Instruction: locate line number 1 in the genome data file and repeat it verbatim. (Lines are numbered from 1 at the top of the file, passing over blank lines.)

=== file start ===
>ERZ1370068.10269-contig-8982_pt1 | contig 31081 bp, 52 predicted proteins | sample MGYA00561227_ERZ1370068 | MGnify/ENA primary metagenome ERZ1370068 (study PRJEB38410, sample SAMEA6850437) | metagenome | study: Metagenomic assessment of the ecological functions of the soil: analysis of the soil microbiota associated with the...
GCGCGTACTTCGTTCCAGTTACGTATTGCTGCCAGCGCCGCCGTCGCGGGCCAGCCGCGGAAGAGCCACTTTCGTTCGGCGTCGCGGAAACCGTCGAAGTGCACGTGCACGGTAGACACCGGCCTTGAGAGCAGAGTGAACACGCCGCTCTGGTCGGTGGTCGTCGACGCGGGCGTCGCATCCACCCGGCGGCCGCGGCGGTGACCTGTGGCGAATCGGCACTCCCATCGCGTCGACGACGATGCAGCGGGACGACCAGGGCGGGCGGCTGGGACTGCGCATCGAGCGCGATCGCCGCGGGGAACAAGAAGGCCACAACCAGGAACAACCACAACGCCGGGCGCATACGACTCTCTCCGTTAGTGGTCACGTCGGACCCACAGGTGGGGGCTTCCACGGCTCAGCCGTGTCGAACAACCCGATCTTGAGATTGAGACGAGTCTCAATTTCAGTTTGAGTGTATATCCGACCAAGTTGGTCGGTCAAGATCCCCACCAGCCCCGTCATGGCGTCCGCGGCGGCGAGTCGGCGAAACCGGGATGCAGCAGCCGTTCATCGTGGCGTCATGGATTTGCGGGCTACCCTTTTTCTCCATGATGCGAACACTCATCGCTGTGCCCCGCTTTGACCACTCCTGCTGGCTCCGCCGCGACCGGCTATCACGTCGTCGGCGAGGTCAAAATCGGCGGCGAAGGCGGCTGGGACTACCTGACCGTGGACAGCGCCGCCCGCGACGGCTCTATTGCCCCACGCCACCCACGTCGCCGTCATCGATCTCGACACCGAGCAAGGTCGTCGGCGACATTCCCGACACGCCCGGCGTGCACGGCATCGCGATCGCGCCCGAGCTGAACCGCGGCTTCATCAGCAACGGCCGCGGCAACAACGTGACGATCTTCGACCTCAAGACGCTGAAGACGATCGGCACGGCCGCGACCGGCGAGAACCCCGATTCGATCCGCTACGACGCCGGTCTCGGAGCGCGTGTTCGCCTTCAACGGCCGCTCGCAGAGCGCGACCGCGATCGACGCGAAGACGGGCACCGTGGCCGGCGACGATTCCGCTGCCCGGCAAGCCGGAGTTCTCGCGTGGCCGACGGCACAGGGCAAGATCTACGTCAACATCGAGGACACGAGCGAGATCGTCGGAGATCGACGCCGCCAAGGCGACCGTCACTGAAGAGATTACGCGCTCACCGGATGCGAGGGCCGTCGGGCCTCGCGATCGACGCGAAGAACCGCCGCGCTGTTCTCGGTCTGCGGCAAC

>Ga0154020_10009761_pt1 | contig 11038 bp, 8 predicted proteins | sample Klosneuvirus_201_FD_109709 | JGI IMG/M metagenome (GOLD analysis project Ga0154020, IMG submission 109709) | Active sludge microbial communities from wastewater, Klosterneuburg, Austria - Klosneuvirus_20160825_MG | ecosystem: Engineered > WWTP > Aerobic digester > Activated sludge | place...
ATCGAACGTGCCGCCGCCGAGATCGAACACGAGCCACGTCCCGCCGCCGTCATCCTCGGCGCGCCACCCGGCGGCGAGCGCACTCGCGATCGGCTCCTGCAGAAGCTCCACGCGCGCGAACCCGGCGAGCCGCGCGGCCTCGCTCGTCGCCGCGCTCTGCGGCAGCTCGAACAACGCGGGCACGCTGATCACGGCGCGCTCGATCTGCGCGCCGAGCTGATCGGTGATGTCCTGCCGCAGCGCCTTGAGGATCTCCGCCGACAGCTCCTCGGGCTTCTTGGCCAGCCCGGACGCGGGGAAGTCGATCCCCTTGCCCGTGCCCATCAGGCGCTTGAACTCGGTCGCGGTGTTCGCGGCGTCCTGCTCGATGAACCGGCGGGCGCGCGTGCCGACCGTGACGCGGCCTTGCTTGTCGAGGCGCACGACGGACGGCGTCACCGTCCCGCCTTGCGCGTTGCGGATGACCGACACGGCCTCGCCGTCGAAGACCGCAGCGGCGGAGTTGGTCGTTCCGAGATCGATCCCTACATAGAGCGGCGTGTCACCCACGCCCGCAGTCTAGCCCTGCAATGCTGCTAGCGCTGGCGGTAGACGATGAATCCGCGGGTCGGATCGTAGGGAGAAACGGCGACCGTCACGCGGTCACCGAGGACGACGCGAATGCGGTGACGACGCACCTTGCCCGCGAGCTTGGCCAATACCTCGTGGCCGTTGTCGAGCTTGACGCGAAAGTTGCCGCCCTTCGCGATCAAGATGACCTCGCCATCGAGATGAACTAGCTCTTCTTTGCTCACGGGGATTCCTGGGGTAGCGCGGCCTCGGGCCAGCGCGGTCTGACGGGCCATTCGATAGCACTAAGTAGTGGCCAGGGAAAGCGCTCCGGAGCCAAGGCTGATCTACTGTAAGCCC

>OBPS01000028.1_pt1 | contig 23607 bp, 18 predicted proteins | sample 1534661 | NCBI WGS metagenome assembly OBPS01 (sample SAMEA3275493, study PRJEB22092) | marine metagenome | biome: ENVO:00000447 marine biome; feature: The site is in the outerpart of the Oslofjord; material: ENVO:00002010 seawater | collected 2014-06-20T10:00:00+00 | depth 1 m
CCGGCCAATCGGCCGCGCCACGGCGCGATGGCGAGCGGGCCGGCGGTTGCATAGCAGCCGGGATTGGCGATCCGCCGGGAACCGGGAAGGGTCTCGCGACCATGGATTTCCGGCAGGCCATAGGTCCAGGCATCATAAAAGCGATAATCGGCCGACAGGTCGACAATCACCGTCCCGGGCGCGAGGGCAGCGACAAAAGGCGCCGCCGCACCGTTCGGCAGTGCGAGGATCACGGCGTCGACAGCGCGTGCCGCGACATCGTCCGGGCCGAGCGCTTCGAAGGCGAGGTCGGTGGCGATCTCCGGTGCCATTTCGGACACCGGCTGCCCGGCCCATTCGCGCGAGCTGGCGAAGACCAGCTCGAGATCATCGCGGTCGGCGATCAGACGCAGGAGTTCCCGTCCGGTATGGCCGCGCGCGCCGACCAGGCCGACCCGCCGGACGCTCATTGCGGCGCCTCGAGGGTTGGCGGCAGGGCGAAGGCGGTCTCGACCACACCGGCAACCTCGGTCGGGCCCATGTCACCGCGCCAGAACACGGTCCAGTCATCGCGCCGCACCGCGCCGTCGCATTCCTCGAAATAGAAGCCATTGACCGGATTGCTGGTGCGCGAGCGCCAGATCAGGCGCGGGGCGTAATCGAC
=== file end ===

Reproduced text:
>ERZ1370068.10269-contig-8982_pt1 | contig 31081 bp, 52 predicted proteins | sample MGYA00561227_ERZ1370068 | MGnify/ENA primary metagenome ERZ1370068 (study PRJEB38410, sample SAMEA6850437) | metagenome | study: Metagenomic assessment of the ecological functions of the soil: analysis of the soil microbiota associated with the...